Heroin is a powerful opioid drug that has led to many overdose deaths. A heroin overdose is similar to an overdose from prescription opioids like fentanyl.
There are clear signs to watch for that can help you identify whether your loved one may be experiencing an opioid overdose and needs to go to the emergency room for treatment and detox.
What People Experience During A Heroin Overdose
There are many physical and mental symptoms that should enable you to determine whether a loved one or family member’s substance abuse is leading to a drug overdose.
If you know someone who may be susceptible to first-time heroin use or is experiencing heroin addiction, watching for these signs could help you know when to get them medical attention.
Physical Heroin Overdose Symptoms
Heroin users experience life-threatening physical symptoms like respiratory depression when they overdose.
Respiratory depression means that the person using heroin experiences:
- shallow breathing
- difficult or slow breathing
- no breathing at all
The physical symptoms do not stop there. A heroin overdose can affect the body in other ways that may be recognizable to someone observing the overdose.
Other physical symptoms of an opioid overdose include:
- discolored tongue
- very small pupils, also known as heroin eyes
- blue nails and lips
- weak pulse
Physical symptoms of a heroin overdose that may not be observable are:
- intestinal spasms
- low blood pressure
- dry mouth
Mental Heroin Overdose Symptoms
People who use heroin may also experience symptoms of an overdose that affect their mental health in severe ways.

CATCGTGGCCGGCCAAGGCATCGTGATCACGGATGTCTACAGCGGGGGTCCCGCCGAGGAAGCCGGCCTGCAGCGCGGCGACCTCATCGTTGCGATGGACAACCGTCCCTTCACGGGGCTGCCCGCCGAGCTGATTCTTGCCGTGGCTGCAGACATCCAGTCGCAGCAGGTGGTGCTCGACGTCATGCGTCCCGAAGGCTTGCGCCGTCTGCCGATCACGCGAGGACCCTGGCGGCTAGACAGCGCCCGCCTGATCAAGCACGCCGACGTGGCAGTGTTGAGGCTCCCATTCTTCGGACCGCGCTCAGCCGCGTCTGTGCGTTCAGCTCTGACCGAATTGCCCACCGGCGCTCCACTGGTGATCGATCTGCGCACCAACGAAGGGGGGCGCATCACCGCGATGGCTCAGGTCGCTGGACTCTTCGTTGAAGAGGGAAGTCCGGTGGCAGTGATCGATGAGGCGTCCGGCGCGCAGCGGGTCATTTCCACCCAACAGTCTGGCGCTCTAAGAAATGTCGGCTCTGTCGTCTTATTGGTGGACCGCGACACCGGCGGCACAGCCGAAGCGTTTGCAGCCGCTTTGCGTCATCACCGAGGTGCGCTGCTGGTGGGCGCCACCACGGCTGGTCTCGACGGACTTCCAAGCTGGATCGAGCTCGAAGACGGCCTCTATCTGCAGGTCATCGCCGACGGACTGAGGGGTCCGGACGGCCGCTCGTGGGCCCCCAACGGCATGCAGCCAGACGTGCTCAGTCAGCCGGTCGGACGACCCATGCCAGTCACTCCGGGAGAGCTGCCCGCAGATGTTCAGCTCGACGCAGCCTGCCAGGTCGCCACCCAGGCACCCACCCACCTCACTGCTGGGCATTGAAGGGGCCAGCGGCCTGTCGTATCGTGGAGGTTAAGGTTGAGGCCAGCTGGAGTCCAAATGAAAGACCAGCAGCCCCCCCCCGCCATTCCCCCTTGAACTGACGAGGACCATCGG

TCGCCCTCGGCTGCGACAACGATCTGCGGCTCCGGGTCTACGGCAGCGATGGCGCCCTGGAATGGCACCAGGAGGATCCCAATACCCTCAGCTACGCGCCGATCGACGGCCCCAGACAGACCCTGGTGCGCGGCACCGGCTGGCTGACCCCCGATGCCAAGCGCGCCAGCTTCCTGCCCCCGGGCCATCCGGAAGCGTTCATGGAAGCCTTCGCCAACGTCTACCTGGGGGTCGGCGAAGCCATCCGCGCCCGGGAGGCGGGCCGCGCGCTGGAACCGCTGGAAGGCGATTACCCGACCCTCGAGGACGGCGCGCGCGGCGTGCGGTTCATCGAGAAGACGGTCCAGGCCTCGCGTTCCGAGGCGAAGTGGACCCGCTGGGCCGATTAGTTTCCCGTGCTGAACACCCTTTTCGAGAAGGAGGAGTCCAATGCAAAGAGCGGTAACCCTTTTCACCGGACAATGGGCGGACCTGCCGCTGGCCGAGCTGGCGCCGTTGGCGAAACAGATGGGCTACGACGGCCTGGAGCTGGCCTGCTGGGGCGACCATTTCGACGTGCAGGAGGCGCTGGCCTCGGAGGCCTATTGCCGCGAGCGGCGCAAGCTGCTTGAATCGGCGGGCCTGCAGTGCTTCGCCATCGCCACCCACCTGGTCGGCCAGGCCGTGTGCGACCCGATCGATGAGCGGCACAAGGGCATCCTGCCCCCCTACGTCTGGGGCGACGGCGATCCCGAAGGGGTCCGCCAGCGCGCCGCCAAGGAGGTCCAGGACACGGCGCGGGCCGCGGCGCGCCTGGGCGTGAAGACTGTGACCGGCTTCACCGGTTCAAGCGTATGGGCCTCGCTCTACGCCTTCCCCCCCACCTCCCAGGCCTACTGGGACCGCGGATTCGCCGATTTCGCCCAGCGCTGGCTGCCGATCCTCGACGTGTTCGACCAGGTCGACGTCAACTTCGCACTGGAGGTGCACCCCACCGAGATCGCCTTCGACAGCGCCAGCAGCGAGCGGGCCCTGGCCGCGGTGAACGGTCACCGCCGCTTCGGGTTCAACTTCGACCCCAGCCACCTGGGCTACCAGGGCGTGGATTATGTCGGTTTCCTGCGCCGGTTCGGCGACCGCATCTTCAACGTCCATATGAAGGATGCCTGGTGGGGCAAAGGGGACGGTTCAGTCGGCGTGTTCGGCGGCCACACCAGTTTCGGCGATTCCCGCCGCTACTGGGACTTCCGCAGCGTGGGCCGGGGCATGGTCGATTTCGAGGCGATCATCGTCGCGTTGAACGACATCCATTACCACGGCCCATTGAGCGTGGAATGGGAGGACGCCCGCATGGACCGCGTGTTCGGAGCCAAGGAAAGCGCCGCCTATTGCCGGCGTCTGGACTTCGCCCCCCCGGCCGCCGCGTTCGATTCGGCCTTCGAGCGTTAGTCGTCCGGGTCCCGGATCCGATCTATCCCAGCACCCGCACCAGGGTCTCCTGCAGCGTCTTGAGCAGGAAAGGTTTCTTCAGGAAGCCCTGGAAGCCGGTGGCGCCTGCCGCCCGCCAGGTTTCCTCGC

Mental symptoms of a heroin overdose can include:
- uncontrolled muscle movements
- muscle spasms
Behavioral Overdose Symptoms
You may also be able to see signs of an opioid overdose by observing the person’s behavior. When people experience a heroin overdose, it can change their behavior in negative ways.
These behavioral changes may include:
Find out more about the signs of a heroin overdose.
What Happens When You Treat Heroin Overdose With Naloxone?
A heroin overdose is often treated with naloxone (Narcan). Naloxone is an opioid antagonist, which means it attaches to the same opioid receptors that heroin attaches to.
But naloxone blocks heroin from attaching to those receptors and reverses the effects of an overdose, working as an effective form of treatment for heroin overdose.
What Happens After A Heroin Overdose?
If a person survives an overdose, it does not mean that they have been treated for heroin addiction. The survivor of an overdose may keep using heroin.
That is why it is important to get a person to a treatment center for addiction to discover the best heroin treatment options.
Find Heroin Addiction Treatment At Bedrock Recovery Center
Heroin addiction can lead to overdose that can have fatal consequences. Death rates from a heroin overdose have been on the rise in the United States.
Get help today for your loved one or for yourself. Call our helpline to find a treatment center for heroin addiction treatment near you.
Bedrock Recovery Editorial Team
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This page does not provide medical advice.